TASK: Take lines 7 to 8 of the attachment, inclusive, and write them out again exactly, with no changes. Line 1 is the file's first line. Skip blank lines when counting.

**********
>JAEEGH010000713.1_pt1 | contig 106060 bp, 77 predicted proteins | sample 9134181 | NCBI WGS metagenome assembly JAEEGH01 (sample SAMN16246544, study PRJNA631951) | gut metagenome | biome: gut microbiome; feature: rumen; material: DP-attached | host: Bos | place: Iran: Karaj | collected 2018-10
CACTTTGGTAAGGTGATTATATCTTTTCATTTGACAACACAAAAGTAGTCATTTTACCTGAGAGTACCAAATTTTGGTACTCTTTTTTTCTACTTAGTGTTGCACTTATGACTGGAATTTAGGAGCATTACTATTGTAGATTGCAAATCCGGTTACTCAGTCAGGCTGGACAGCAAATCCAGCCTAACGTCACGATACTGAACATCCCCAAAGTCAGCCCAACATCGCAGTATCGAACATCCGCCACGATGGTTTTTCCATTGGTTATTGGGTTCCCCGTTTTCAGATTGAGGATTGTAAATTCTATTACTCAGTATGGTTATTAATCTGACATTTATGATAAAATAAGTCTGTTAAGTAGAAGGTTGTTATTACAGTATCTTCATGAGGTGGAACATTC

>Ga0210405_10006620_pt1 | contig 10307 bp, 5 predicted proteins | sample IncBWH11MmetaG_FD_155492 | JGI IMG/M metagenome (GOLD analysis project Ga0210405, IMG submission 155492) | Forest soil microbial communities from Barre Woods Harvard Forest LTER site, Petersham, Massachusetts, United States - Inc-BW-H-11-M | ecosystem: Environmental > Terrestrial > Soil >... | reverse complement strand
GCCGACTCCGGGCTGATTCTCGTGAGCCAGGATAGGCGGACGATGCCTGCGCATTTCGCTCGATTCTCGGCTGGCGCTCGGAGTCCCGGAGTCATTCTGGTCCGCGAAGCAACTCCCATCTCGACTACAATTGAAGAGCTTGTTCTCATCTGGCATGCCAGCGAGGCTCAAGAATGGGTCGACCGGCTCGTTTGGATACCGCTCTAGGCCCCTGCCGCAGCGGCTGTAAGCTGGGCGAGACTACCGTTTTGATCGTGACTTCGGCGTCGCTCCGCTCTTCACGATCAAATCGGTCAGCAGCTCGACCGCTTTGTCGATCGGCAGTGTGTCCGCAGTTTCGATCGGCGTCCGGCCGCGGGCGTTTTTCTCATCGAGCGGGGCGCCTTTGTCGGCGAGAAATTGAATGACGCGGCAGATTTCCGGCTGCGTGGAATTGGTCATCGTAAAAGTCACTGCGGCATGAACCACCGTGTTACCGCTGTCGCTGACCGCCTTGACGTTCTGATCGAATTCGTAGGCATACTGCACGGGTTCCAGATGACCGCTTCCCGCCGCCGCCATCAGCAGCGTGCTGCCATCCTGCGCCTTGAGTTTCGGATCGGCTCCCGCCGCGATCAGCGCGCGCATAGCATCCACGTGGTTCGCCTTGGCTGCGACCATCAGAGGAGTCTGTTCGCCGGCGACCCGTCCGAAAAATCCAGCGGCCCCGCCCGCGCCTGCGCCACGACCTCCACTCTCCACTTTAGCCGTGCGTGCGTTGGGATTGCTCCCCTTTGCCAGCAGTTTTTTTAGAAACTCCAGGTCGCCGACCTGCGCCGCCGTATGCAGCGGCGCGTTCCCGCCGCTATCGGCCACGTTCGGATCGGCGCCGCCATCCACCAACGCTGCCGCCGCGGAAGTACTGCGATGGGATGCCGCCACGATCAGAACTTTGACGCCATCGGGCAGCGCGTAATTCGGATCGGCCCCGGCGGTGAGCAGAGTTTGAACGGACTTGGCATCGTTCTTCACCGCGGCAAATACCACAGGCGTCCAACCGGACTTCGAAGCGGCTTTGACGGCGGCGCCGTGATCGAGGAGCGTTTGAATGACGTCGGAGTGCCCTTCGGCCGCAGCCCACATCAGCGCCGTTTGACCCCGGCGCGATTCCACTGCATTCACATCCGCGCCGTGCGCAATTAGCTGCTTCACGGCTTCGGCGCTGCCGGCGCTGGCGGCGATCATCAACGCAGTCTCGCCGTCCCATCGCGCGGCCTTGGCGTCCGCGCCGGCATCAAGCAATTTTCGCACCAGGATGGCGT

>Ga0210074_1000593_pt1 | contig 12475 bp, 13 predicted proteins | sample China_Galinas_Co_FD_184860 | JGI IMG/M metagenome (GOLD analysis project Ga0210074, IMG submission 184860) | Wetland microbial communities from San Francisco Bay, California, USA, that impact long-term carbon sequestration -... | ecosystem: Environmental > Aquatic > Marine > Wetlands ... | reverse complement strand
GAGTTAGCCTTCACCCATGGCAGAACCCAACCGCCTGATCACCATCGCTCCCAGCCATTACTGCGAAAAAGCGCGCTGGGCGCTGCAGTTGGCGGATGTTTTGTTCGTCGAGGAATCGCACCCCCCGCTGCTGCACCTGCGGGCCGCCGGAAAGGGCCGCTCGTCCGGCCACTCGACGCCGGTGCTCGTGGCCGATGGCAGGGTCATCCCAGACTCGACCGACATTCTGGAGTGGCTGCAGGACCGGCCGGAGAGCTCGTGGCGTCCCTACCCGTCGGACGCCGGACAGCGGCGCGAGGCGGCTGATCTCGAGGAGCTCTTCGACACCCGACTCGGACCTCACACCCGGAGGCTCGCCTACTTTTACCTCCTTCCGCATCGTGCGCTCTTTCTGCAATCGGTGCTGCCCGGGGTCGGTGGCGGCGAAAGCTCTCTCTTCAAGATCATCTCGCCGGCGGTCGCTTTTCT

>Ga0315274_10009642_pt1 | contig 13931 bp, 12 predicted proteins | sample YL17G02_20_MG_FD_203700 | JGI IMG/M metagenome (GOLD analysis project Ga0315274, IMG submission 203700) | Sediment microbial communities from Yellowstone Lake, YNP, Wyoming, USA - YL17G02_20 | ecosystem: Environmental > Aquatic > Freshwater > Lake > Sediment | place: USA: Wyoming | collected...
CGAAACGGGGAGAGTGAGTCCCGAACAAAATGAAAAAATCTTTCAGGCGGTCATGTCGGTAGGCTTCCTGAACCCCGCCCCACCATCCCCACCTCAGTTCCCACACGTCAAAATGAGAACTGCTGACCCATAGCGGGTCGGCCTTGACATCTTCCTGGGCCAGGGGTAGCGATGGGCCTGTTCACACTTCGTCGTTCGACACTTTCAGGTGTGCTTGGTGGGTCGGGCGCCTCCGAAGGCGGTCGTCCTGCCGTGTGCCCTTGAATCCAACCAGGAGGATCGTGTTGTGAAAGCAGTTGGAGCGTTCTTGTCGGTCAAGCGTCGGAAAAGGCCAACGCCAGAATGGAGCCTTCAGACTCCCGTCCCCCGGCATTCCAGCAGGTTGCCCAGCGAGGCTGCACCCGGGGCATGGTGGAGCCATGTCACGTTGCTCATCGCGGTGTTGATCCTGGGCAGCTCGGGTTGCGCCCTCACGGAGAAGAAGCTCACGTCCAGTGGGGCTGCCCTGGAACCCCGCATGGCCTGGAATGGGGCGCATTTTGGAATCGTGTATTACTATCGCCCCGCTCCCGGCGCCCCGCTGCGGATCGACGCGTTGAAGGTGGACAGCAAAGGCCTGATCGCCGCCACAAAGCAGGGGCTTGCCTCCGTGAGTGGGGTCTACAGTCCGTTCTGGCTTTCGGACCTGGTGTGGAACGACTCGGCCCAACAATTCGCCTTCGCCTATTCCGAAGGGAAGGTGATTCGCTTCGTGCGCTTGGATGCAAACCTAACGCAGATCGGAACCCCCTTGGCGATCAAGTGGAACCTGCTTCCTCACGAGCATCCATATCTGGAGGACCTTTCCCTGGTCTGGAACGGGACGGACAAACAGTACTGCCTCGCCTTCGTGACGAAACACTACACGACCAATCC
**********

>Ga0315274_10009642_pt1 | contig 13931 bp, 12 predicted proteins | sample YL17G02_20_MG_FD_203700 | JGI IMG/M metagenome (GOLD analysis project Ga0315274, IMG submission 203700) | Sediment microbial communities from Yellowstone Lake, YNP, Wyoming, USA - YL17G02_20 | ecosystem: Environmental > Aquatic > Freshwater > Lake > Sediment | place: USA: Wyoming | collected...
CGAAACGGGGAGAGTGAGTCCCGAACAAAATGAAAAAATCTTTCAGGCGGTCATGTCGGTAGGCTTCCTGAACCCCGCCCCACCATCCCCACCTCAGTTCCCACACGTCAAAATGAGAACTGCTGACCCATAGCGGGTCGGCCTTGACATCTTCCTGGGCCAGGGGTAGCGATGGGCCTGTTCACACTTCGTCGTTCGACACTTTCAGGTGTGCTTGGTGGGTCGGGCGCCTCCGAAGGCGGTCGTCCTGCCGTGTGCCCTTGAATCCAACCAGGAGGATCGTGTTGTGAAAGCAGTTGGAGCGTTCTTGTCGGTCAAGCGTCGGAAAAGGCCAACGCCAGAATGGAGCCTTCAGACTCCCGTCCCCCGGCATTCCAGCAGGTTGCCCAGCGAGGCTGCACCCGGGGCATGGTGGAGCCATGTCACGTTGCTCATCGCGGTGTTGATCCTGGGCAGCTCGGGTTGCGCCCTCACGGAGAAGAAGCTCACGTCCAGTGGGGCTGCCCTGGAACCCCGCATGGCCTGGAATGGGGCGCATTTTGGAATCGTGTATTACTATCGCCCCGCTCCCGGCGCCCCGCTGCGGATCGACGCGTTGAAGGTGGACAGCAAAGGCCTGATCGCCGCCACAAAGCAGGGGCTTGCCTCCGTGAGTGGGGTCTACAGTCCGTTCTGGCTTTCGGACCTGGTGTGGAACGACTCGGCCCAACAATTCGCCTTCGCCTATTCCGAAGGGAAGGTGATTCGCTTCGTGCGCTTGGATGCAAACCTAACGCAGATCGGAACCCCCTTGGCGATCAAGTGGAACCTGCTTCCTCACGAGCATCCATATCTGGAGGACCTTTCCCTGGTCTGGAACGGGACGGACAAACAGTACTGCCTCGCCTTCGTGACGAAACACTACACGACCAATCC